Founded in 1989 as a single restaurant in Phoenix, AZ, 5 & Diner has grown over the years to 12 locations in five states. Known for its 50’s flashback theme, top-quality food at an affordable price, and award-winning burgers and shakes, 5 & Diner is entering a new stage of growth as it looks to establish the brand name throughout the Northeast and Mid-Atlantic regions by attracting new franchisees with a fresh prototype, revamped menu and new leadership.
To help fuel franchise growth, 5 & Diner is launching a new prototype designed to lower development costs and introduce a non-freestanding development option. Typical development costs range from $450,000-$750,000 and the average unit sales volume is more than $1.1 million.
In 2008, 5 & Diner was purchased by Bob and Laurie Watson of LPM Holding Company, Inc., a Massachusetts-based food service operating company that is the largest independent corporate dining and catering company in the Northeast. Bob Watson, a former franchisee, is now the company’s CEO.
Franchise Chatter (FC): Can you tell us how 5 & Diner got its start?
Bob Watson (BW): 5 & Diner was founded in 1989 in the Phoenix, AZ area. The original founder wanted to create a truly authentic diner experience. He started by opening a few restaurants in the Phoenix market and then started the 5 & Diner franchise program a few years later.
FC: For those unfamiliar, please tell us about your food? What is unique about your menu and environment compared to other fast casual restaurants?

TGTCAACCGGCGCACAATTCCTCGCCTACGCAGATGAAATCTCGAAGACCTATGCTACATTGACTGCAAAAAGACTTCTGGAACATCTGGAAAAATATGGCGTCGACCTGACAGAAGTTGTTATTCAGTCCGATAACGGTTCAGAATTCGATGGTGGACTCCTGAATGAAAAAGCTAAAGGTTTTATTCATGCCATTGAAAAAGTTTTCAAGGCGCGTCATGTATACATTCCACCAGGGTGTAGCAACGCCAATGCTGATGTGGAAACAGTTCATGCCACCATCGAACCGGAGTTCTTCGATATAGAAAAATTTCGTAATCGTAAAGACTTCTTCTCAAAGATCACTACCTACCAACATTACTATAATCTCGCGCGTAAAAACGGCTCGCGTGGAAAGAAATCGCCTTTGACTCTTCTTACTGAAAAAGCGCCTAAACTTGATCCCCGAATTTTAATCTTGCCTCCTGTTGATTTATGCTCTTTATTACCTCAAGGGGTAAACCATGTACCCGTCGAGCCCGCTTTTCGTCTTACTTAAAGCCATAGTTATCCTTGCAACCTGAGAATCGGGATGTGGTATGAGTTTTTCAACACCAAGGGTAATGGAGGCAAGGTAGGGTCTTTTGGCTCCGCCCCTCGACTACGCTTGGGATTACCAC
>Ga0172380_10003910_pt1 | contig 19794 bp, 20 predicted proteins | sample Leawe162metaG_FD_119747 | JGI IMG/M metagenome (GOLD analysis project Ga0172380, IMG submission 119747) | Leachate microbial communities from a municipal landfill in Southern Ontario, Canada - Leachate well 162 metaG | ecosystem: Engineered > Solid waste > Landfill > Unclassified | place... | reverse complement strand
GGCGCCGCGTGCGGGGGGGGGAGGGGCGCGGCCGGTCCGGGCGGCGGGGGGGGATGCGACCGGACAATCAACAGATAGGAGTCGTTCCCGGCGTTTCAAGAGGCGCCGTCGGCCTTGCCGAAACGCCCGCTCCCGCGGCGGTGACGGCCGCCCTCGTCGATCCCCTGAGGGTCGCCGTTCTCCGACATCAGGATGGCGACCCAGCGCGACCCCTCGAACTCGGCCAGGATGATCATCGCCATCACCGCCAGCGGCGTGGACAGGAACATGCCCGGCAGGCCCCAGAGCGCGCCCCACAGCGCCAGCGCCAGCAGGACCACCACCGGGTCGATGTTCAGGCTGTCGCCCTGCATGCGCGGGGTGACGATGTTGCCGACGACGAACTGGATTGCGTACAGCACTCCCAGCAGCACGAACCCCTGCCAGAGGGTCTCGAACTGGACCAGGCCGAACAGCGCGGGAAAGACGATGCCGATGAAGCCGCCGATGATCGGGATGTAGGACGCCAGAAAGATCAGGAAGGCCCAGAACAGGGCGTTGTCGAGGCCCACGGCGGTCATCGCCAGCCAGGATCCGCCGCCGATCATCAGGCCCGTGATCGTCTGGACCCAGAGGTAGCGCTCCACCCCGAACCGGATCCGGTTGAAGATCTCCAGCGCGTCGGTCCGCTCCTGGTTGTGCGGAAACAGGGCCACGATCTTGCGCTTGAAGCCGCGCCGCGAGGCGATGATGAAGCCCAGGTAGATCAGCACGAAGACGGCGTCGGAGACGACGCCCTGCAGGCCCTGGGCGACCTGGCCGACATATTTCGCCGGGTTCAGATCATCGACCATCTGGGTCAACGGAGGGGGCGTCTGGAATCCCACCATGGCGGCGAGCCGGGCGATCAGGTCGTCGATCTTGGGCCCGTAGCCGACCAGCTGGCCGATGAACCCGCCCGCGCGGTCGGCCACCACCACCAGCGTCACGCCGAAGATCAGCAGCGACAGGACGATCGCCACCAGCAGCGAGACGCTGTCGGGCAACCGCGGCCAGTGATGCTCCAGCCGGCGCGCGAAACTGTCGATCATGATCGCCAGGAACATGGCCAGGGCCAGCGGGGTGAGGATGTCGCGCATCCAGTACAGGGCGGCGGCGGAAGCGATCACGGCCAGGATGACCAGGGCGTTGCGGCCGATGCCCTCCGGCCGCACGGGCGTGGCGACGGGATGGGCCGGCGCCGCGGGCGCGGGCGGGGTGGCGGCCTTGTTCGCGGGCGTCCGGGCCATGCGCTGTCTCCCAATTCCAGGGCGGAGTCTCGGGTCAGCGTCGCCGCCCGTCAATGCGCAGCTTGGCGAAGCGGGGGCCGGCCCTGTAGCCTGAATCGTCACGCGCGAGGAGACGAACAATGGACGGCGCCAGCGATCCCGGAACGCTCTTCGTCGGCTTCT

BW: 5 & Diner operates in the Family Dining segment of the restaurant industry. This means we offer a sit-down dining experience, with table service, but we don’t sell alcohol – which Casual Dining restaurants do offer. What makes 5 & Diner unique is that we’re a truly authentic “diner” experience. Our entire restaurant is designed to replicate the classic diners that were so popular in the U.S. in the 50’s and 60’s. Jukeboxes, stainless steel, bright lights and open seating is what you’ll see when you walk in. Our wait staff uniforms are straight out of the 50’s and all the servers wear nametags with throwback names on them.
The menu offers classic American comfort food for breakfast, lunch and dinner. We serve everything from meatloaf and shakes to omelets, salads and burgers. Some of our popular dishes have names like Mrs. Cleaver’s Pot Roast, the Big Bopper Burger and Cadillac Meatloaf.
BW: Without question, the authentic diner experience is the unique feature of the 5 & Diner restaurant. Many of our restaurants host classic car nights, sock-hops and other 50’s and 60’s-themed events that hold true to the concept. While other family dining concepts offer a similar menu, none do it in a format like 5 & Diner.
FC: Can you describe the ideal franchisee for a 5 & Diner restaurant?
BW: The ideal franchisee is one of two types. First, we are looking for experienced owners and operators of one or more restaurants in the fast casual, casual dining, full-service or fine casual dining field. The second type of ideal franchisee is someone with a love for diners who wants to operate a local business in their community and is willing to work in the business every day to make it a success. In both of these cases, the 5 & Diner franchisee needs to be passionate about the diner experience and focused on providing a great customer experience.